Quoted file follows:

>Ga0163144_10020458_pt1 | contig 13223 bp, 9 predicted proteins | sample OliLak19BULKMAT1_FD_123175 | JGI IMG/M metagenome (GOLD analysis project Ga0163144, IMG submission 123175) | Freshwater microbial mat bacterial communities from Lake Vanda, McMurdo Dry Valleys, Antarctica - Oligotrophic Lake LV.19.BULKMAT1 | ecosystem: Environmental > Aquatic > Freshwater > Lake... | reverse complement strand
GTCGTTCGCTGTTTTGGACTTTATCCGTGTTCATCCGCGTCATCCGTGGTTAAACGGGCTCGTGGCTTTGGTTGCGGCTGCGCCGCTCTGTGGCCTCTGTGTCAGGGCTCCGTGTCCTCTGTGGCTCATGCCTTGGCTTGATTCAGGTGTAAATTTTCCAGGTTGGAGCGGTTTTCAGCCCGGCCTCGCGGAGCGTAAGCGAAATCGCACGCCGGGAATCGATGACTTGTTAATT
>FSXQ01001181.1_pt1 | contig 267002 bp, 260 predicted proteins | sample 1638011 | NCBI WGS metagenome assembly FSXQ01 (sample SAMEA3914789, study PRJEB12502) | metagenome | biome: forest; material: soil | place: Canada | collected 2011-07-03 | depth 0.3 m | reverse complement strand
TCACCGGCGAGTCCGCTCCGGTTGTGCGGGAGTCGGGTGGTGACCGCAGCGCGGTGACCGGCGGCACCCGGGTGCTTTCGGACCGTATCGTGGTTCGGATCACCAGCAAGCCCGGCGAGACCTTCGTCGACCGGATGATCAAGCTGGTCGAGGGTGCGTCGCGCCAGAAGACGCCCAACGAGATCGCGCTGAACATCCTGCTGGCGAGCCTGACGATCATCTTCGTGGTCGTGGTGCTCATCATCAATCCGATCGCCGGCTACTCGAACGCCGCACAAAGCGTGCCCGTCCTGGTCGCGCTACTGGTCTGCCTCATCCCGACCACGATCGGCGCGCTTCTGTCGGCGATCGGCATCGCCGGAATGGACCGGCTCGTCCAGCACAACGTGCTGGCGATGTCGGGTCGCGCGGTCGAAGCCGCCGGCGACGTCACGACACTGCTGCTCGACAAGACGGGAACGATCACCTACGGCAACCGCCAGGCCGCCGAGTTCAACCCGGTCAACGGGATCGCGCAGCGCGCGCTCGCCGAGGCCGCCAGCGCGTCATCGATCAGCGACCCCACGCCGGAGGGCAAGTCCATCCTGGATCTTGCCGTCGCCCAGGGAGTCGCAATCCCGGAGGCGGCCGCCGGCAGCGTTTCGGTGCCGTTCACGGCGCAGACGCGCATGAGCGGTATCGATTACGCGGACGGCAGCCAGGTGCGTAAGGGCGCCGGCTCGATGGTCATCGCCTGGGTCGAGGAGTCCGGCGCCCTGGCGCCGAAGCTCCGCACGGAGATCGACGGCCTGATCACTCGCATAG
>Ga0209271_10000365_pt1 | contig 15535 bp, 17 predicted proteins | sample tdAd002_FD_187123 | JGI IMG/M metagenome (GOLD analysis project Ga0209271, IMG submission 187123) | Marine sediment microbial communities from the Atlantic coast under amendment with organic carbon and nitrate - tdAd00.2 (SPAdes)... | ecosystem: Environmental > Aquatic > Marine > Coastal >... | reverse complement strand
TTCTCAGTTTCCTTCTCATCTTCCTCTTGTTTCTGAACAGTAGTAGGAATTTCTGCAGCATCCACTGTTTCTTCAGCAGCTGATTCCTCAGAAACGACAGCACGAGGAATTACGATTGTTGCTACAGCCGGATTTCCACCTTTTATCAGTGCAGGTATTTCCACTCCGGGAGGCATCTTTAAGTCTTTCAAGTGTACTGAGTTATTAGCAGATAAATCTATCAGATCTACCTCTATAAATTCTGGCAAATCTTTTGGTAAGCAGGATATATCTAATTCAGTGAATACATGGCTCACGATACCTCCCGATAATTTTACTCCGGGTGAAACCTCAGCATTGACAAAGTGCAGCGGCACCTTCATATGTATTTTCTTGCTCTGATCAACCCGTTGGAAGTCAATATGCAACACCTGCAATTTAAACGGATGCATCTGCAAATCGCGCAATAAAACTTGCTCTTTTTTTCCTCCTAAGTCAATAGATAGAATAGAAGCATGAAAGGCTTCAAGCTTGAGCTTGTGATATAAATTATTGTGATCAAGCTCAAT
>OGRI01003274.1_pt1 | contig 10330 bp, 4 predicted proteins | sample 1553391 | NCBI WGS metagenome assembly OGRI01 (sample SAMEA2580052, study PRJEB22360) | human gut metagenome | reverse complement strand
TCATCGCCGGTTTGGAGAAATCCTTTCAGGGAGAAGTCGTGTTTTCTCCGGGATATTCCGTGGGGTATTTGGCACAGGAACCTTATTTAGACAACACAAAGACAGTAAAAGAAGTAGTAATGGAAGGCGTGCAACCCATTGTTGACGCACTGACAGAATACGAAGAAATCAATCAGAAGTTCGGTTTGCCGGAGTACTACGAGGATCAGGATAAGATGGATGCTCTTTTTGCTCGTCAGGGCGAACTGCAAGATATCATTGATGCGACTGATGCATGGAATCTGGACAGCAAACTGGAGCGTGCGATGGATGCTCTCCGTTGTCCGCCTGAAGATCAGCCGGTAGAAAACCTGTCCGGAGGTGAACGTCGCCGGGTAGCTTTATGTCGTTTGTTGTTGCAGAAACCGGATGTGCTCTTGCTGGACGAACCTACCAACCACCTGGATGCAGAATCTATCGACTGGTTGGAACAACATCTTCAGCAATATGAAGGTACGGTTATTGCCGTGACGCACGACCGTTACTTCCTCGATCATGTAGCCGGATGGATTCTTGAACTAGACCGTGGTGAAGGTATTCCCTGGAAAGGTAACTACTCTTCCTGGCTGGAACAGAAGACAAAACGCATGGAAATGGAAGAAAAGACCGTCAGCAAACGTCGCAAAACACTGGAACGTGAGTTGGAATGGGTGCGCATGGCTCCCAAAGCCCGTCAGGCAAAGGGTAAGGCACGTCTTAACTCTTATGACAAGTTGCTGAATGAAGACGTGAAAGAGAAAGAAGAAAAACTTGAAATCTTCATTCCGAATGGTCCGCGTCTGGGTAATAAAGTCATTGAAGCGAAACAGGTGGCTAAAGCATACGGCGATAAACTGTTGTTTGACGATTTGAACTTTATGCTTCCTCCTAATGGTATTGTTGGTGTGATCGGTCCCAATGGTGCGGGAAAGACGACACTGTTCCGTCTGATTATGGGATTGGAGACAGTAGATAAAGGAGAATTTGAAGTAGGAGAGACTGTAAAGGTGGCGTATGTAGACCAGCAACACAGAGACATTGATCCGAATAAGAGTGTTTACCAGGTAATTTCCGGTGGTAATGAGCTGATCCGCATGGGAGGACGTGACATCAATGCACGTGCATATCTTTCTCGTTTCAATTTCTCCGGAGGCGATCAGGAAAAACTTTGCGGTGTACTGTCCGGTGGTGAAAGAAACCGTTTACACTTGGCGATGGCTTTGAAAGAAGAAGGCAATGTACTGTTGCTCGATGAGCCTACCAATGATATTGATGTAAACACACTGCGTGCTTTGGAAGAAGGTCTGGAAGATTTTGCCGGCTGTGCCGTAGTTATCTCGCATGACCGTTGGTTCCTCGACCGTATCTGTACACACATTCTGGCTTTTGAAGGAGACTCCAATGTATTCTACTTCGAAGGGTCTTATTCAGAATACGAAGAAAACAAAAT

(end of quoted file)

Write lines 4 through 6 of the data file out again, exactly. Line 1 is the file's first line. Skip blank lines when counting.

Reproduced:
TCACCGGCGAGTCCGCTCCGGTTGTGCGGGAGTCGGGTGGTGACCGCAGCGCGGTGACCGGCGGCACCCGGGTGCTTTCGGACCGTATCGTGGTTCGGATCACCAGCAAGCCCGGCGAGACCTTCGTCGACCGGATGATCAAGCTGGTCGAGGGTGCGTCGCGCCAGAAGACGCCCAACGAGATCGCGCTGAACATCCTGCTGGCGAGCCTGACGATCATCTTCGTGGTCGTGGTGCTCATCATCAATCCGATCGCCGGCTACTCGAACGCCGCACAAAGCGTGCCCGTCCTGGTCGCGCTACTGGTCTGCCTCATCCCGACCACGATCGGCGCGCTTCTGTCGGCGATCGGCATCGCCGGAATGGACCGGCTCGTCCAGCACAACGTGCTGGCGATGTCGGGTCGCGCGGTCGAAGCCGCCGGCGACGTCACGACACTGCTGCTCGACAAGACGGGAACGATCACCTACGGCAACCGCCAGGCCGCCGAGTTCAACCCGGTCAACGGGATCGCGCAGCGCGCGCTCGCCGAGGCCGCCAGCGCGTCATCGATCAGCGACCCCACGCCGGAGGGCAAGTCCATCCTGGATCTTGCCGTCGCCCAGGGAGTCGCAATCCCGGAGGCGGCCGCCGGCAGCGTTTCGGTGCCGTTCACGGCGCAGACGCGCATGAGCGGTATCGATTACGCGGACGGCAGCCAGGTGCGTAAGGGCGCCGGCTCGATGGTCATCGCCTGGGTCGAGGAGTCCGGCGCCCTGGCGCCGAAGCTCCGCACGGAGATCGACGGCCTGATCACTCGCATAG
>Ga0209271_10000365_pt1 | contig 15535 bp, 17 predicted proteins | sample tdAd002_FD_187123 | JGI IMG/M metagenome (GOLD analysis project Ga0209271, IMG submission 187123) | Marine sediment microbial communities from the Atlantic coast under amendment with organic carbon and nitrate - tdAd00.2 (SPAdes)... | ecosystem: Environmental > Aquatic > Marine > Coastal >... | reverse complement strand
TTCTCAGTTTCCTTCTCATCTTCCTCTTGTTTCTGAACAGTAGTAGGAATTTCTGCAGCATCCACTGTTTCTTCAGCAGCTGATTCCTCAGAAACGACAGCACGAGGAATTACGATTGTTGCTACAGCCGGATTTCCACCTTTTATCAGTGCAGGTATTTCCACTCCGGGAGGCATCTTTAAGTCTTTCAAGTGTACTGAGTTATTAGCAGATAAATCTATCAGATCTACCTCTATAAATTCTGGCAAATCTTTTGGTAAGCAGGATATATCTAATTCAGTGAATACATGGCTCACGATACCTCCCGATAATTTTACTCCGGGTGAAACCTCAGCATTGACAAAGTGCAGCGGCACCTTCATATGTATTTTCTTGCTCTGATCAACCCGTTGGAAGTCAATATGCAACACCTGCAATTTAAACGGATGCATCTGCAAATCGCGCAATAAAACTTGCTCTTTTTTTCCTCCTAAGTCAATAGATAGAATAGAAGCATGAAAGGCTTCAAGCTTGAGCTTGTGATATAAATTATTGTGATCAAGCTCAAT